Yes, these two make a fabulous team. It’s clear from the anguish expressed in the book, that each would never have been radiantly happy to live a lifetime alone. For both of these unique individuals, no other person would have satisfied as a spouse. There was only one thing missing in their lives….
For better or worse, their match was inevitable. And considering the mental suffering both Margaret and John endured in their belief that the other would never have them, I think this marriage would have turned out to be something pretty special.
As you may already know, Lori has asked me to write a piece on what I like about the ending of the book and, by extension, what I don’t like about the ending of the movie. (By movie, of course, I mean the beloved, albeit controversial, 2004 film adaptation – obviously.) This is not that post. Instead, while doing my homework for that post, I ran across some other bits of information that sparked my curiosity but that were too tangentially related to the topic of the ending to be included in that post. I mean really, if I had put them in there, that would have been an epically long post with epically long footnotes. So, instead of making you wade through a dissertation, I thought it best to address select side-issues separately. This piece is one of those curious footnotes. –Courtney
At the end of the 2004 movie, during the final (hotly debated) train platform scene, John is on his way back to Milton after having been to Helstone where, incidentally, he found and kept a rose from the Hales’ former parsonage. When he starts talking to Margaret, the first thing he does is present this flower. Because he was just there earlier that day, the flower is fresh. Really, really fresh. He removes it from the breast pocket of his vest and hands it to Margaret to tell her where he’s been. She is mildly astonished at the sight of it, not because he had been to Helstone, not because he had been to her old house, but because she thought those roses were all gone. [roll your eyes with me] Then, they quickly move on to the topic of her business proposal.
In the book, however, the flower part of this scene plays out completely differently. John doesn’t produce the roses until after he and Margaret have (essentially) declared their love for each other, not upon their first entering into conversation. And the roses he produces are dead. Dried and preserved, not fresh. In fact, he had collected them from Helstone over a year prior to this meeting and has kept them ever since.
Which made me wonder, What’s the deal with the roses? Sure, it’s a cute little exchange, but it hardly seemed significant. Yes, they indicate that he had gone to Helstone – Margaret’s idolized (idealized) childhood home – and yes, that’s very sweet of him. But is it weird that he kept them? Or that Margaret demanded they be given to her? What’s the deal?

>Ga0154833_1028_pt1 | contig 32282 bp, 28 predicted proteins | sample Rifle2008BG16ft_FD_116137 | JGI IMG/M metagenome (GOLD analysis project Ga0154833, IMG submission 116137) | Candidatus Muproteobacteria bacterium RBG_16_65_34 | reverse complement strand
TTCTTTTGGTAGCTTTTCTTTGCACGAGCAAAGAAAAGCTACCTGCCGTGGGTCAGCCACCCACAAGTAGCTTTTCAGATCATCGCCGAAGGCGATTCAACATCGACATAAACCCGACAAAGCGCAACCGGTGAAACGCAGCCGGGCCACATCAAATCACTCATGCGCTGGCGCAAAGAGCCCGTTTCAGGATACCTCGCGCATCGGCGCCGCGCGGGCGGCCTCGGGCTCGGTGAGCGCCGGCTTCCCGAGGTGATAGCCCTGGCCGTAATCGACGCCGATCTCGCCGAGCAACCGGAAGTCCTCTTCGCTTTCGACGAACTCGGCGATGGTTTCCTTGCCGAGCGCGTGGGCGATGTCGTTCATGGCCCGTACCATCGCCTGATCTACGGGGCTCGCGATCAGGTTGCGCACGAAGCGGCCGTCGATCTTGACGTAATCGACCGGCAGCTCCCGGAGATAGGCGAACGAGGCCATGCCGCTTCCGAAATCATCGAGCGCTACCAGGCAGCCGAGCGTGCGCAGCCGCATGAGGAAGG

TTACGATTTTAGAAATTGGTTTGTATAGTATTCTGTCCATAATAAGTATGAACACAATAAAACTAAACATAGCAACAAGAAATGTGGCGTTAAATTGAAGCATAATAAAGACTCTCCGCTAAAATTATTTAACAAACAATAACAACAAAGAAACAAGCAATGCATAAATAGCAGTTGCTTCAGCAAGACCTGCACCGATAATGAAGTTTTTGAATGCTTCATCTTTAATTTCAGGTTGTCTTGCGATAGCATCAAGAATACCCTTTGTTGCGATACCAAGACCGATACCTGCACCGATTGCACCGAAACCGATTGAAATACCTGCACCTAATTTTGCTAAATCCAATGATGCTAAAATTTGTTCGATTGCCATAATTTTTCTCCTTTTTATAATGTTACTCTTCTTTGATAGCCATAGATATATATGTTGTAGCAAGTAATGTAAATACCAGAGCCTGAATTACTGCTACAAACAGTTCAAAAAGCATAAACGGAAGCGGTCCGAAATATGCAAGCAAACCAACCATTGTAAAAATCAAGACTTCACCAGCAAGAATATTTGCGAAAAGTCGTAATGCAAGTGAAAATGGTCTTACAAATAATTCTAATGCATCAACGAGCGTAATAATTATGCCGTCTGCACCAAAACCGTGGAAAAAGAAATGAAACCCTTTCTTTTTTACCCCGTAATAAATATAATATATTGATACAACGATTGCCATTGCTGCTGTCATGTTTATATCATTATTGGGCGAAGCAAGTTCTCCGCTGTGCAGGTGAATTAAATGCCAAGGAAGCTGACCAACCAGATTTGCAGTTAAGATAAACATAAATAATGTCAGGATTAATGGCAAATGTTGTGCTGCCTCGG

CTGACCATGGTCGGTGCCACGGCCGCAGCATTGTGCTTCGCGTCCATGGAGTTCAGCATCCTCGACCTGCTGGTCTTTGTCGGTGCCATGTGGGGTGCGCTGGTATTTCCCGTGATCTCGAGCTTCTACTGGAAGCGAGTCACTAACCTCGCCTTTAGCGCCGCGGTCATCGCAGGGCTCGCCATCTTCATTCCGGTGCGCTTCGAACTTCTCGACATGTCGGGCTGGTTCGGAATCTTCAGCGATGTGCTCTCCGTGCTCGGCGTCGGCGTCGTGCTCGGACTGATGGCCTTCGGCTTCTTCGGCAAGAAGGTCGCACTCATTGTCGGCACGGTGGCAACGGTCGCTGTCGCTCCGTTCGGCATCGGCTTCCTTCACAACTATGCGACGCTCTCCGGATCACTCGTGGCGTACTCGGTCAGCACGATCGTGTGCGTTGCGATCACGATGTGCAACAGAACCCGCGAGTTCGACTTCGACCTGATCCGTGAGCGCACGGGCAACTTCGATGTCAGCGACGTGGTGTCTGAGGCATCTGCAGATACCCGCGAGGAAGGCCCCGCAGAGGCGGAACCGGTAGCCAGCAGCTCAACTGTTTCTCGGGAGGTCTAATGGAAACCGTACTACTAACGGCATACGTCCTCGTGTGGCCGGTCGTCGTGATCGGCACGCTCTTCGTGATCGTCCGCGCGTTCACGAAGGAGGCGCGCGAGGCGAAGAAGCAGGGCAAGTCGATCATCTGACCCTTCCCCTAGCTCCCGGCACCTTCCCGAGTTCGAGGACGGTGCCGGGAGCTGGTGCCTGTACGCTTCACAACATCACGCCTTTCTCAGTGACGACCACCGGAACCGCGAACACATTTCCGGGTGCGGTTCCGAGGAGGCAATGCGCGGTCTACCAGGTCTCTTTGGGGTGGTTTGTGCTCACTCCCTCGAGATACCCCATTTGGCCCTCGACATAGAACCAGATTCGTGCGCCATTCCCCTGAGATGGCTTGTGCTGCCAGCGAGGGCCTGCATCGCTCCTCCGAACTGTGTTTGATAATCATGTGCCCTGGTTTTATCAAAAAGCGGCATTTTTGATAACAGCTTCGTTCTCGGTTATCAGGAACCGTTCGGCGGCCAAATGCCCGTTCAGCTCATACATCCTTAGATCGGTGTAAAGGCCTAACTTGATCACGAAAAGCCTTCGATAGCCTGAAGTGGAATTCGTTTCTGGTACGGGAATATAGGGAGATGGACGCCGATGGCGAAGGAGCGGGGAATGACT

As I looked into the flower issue, I came to appreciate it as an act of devotion and sentimentality that meant a great deal to John and Margaret. So I’ll take you through it.
Here’s the scene:
“’Do you know these roses?’ he said, drawing out his pocket-book, in which were treasured up some dead flowers.
‘No!’ she replied, with innocent curiosity. ‘Did I give them to you?’
‘No! Vanity; you did no. You may have worn sister roses very probably.’
She looked at them, wondering for a minute, then she smiled a little as she said –
‘They are from Helstone, are they not? I know the deep indentations round the leaves. Oh! have you been there? When were you there?’
‘I wanted to see the place where Margaret grew to what she is, even at the worst time of all, when I had no hope of ever calling her mine. I went there on my return from Havre.’
‘You must give them to me,’ she said, trying to take them out of his hand with gentle violence.
‘Very well. Only you must pay me for them!’”
(Ch. 52 – Pack Clouds Away)
When I first read about the “dead flowers” I thought John was just being sweet and sentimental and maybe a little sappy, bless his heart. I had no idea the possible degree to which he had gone to preserve those flowers, nor the cultural meaning of such a gesture.
According to my internet research, the Victorians were REALLY interested in flowers. They ascribed meaning to them and could send “messages” to people based on which flowers they sent. Red roses were love, pink roses were purity, yellow roses were friendship, black roses were death…you get the point. We don’t know what color these roses were. (We’ll assume they weren’t black.) But regardless of their color, they clearly meant something to John and to Margaret such that their mere presence was significant. They were old, well-preserved, and culturally relevant – the perfect Victorian token of love.